UBS Predicts U.K. Rate Hike in May If Brexit Transition Agreed

Updated on
  • U.K. economic growth forecast for 2018 also upgraded
  • Bloomberg Economics has changed its call, sees August move

UBS AG brought forward its forecast for the next U.K. interest-rate increase, though it also sounded a warning bell about such a move.

Bank of England policy makers will raise their benchmark by 25 points at their May meeting, strategist John Wraith wrote in a report dated Jan. 31. In forecasts published after the BOE’s November rate hike, UBS had predicted no further increases through 2019. Its new prediction is “explicitly conditional” on the British government and the European Union reaching an agreement on a transitional deal by the time of the EU Council Summit in late March.

“To be clear, while we are now revising our forecast to incorporate another rate hike we did not previously anticipate, we continue to believe the MPC took a risk with the U.K. economy by raising rates in November, and would be compounding this by doing so again in May.”

Investors have also been increasing bets on a U.K. interest-rate increases as soon as May on the back of some solid economic data recently.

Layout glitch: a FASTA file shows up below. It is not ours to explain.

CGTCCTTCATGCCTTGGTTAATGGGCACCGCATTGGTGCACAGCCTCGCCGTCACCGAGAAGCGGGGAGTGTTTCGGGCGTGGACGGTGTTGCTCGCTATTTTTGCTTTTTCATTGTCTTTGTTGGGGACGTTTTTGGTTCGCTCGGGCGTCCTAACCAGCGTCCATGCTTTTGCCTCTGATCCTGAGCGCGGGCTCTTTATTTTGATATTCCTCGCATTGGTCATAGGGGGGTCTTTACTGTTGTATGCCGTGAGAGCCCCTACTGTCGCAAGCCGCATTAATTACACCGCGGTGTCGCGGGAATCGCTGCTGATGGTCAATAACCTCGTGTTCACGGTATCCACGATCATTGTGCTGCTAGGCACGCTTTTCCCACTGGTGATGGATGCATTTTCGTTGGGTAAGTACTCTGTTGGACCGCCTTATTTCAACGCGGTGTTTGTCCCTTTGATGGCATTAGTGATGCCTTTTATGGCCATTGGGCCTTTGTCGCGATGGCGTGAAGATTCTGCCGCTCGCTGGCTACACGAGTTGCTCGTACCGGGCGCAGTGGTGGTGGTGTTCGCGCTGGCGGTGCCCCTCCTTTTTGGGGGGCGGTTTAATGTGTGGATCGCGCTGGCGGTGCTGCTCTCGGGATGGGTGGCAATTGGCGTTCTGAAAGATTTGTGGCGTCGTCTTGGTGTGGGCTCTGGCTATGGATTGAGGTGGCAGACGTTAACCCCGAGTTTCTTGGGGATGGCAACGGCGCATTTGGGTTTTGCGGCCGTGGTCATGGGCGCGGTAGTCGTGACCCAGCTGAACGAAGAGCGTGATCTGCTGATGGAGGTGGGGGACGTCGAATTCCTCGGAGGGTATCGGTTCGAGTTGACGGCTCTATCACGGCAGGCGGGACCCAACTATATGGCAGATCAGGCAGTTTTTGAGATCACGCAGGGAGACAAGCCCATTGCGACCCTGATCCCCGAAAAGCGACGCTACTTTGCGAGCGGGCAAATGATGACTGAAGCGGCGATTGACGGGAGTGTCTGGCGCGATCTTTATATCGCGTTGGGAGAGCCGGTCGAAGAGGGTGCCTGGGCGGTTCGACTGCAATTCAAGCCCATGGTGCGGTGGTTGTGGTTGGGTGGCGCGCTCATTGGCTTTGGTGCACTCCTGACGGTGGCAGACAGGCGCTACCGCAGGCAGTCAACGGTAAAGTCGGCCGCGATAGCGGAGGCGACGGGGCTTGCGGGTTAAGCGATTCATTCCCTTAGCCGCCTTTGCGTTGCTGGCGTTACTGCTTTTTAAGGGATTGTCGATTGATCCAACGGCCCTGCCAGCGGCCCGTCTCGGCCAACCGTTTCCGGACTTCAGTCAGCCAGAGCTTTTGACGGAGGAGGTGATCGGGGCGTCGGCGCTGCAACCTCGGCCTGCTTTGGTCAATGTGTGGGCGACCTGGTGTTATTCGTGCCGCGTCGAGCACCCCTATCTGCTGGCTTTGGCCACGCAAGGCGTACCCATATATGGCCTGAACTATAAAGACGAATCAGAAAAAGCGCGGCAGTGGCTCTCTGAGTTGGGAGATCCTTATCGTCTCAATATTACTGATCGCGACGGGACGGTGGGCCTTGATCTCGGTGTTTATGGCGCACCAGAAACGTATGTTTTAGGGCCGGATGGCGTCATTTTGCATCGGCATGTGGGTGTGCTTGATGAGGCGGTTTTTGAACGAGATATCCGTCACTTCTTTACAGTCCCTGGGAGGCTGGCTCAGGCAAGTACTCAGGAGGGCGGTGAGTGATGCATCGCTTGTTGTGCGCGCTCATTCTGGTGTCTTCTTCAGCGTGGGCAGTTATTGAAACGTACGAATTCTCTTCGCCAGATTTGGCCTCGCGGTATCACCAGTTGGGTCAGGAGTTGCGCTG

May Day?

Traders see a rising chance of a BOE rate hike in the first half on 2018

Source: Bloomberg

At Bloomberg Economics, economists this week also brought forward their prediction for the timing of the next BOE rate hike to August, and noted that even a move in May “can’t be ruled out.” They raised their forecasts for 2018 GDP growth -- lifting it to 1.7 percent from 1.4 percent previously.

Read more: Stronger economy will prompt BOE summer rate hike

Wraith also revised his growth outlook for the U.K. He now sees the economy expanding 1.4 percent this year and 1.2 percent in 2019, from 1.1 percent in both years previously.

“The timing and extent of this potential slowing of GDP over the coming quarters is particularly difficult to forecast as it will clearly be dictated to a large extent by the ongoing Brexit negotiations.”

    Before it's here, it's on the Bloomberg Terminal.